Tag Archives: Maple Vineyards

Armida Zinfandel and the ZAP Grand Tasting 2018

Brandon (right) and Larry Lapides at ZAP 2018

The first major wine tasting event of the year is the Zinfandel Advocates and Producers (ZAP) weekend in January in San Francisco. This year held on the third weekend of the month, it included a Thursday evening dinner with winemakers, Friday seminars and dinner, and the Saturday Grand Tasting. Last year I went with son Brandon, and poured his #Armida wines. I had so much fun that I volunteered to stand for 7 hours again talking and pouring.

View of Treasure Island and the Bay Bridge from Pier 27

The setting for ZAP is tremendous: the Pier 27 conference hall in San Francisco. It has windows on all sides, letting in light, with views of the San Francisco Bay (water, bridges, islands, boats) and the city skyline. Not much time to contemplate the beauty around, though, as we were talking about the beauty in the bottle.

San Francisco skyline from inside Pier 27 at ZAP

The tasting starts with a couple of hours for VIPs and #ZAP patrons only, then opens to the general public. Many years ago, the general public was allowed in for the whole tasting, and the admission price wasn’t much, so there used to be a lot of drunk “Zinfandel fans” by the end of the tasting. ZAP changed their format and price a while back, and moved to this new Pier 27 location, and it’s a great tasting.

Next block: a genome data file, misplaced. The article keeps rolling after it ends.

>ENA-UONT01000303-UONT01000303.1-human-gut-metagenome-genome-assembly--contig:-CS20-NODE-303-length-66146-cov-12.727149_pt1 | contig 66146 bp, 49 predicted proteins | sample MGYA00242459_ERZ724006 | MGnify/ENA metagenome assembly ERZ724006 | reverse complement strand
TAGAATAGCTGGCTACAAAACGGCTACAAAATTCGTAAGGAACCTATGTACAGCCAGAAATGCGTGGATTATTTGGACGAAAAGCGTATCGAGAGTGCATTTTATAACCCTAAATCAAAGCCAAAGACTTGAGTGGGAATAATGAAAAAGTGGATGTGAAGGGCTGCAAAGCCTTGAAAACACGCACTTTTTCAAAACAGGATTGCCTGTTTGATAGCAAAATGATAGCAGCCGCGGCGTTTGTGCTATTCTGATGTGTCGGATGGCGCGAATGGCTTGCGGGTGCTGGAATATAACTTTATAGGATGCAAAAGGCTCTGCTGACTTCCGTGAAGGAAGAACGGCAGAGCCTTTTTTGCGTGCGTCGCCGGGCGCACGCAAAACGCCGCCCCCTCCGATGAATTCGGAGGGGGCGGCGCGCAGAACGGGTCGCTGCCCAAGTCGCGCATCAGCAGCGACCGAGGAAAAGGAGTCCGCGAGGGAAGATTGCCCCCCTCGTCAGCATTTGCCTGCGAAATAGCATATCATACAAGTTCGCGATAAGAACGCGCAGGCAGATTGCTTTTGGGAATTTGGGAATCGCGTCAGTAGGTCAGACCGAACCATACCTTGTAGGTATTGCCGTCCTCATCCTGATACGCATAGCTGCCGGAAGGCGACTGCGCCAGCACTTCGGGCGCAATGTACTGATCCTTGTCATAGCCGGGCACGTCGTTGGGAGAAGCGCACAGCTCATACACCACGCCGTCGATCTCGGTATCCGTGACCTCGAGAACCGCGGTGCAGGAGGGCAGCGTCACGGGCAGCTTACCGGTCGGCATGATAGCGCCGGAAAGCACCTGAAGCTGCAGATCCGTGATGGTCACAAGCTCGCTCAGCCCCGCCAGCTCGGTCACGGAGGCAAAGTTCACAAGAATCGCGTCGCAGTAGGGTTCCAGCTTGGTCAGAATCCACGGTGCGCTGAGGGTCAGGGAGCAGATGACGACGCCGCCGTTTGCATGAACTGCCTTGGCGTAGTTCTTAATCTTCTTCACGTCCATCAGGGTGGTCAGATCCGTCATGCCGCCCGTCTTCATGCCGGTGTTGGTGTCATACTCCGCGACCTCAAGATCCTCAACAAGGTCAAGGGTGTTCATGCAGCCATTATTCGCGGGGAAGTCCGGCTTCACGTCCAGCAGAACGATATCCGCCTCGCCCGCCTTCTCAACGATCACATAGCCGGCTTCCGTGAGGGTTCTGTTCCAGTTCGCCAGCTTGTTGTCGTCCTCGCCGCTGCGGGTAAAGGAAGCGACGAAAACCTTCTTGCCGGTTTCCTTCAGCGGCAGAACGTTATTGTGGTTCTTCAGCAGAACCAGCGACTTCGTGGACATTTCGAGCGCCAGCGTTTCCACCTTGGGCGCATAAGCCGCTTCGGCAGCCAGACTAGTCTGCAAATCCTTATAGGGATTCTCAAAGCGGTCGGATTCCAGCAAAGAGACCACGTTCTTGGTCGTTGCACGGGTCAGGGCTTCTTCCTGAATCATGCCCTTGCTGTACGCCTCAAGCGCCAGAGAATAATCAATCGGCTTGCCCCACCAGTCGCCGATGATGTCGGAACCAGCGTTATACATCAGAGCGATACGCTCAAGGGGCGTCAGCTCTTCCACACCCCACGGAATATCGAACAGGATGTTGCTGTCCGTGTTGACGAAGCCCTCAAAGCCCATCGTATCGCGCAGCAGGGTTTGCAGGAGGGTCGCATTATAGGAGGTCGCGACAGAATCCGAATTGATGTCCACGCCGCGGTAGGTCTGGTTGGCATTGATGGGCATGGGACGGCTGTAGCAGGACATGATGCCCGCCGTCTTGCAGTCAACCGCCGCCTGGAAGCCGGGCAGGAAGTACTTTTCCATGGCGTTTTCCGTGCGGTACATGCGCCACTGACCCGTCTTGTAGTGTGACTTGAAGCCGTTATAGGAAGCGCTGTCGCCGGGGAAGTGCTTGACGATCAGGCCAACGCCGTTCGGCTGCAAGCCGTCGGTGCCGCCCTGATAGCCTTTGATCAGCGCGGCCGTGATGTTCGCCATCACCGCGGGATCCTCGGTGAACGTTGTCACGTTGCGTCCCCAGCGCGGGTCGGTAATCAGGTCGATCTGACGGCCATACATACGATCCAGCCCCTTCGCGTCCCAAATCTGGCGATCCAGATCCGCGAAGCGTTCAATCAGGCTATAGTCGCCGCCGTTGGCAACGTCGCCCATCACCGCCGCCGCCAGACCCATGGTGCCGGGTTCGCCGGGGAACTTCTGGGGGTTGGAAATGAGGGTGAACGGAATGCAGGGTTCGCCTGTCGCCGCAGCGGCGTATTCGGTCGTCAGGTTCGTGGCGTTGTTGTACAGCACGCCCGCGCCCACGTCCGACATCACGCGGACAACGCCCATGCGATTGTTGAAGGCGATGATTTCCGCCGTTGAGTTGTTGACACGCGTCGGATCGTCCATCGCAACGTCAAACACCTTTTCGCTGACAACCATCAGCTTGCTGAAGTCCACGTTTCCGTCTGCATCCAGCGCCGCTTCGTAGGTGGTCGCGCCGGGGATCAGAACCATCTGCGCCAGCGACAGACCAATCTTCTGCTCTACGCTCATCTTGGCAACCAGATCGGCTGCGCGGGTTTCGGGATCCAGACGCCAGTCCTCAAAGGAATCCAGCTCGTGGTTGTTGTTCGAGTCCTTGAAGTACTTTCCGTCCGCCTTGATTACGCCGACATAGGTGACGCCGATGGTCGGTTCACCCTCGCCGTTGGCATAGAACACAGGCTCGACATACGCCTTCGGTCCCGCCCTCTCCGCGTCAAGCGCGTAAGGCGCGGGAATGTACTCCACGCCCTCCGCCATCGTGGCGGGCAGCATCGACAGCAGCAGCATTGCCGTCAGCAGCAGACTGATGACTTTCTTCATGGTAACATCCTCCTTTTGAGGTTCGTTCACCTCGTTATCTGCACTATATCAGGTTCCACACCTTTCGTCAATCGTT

The crowd at ZAP 2018.

For the VIPs, we were pouring the 2013 Armida “Tina’s Block” Zinfandel, from the Dry Creek Valley, and the 2013 Armida “Maple Vineyards” Zinfandel. Tina’s Block is the original 2 acre block of Maple Vineyards, planted in 1910. That’s old vine Zinfandel. The rest of Maple Vineyards was planted over the next 20 or so years, so it’s no spring chicken either. And all of Maple Vineyards is dry farmed, because these vines are old enough to have thrown down roots to the center of the earth. While Tina’s Block was originally planted to Zinfandel, over the years as individual vines died some were replaced with blending grapes such as Petit Sirah, Alicante Bouchet and Carignane. And some of the replacements have yet to be identified, even with DNA fingerprinting by U.C. Davis. This unique field blend gives the Tina’s Block Zin a unique taste, a complexity and subtlety and elegance that is rarely found in Zinfandel.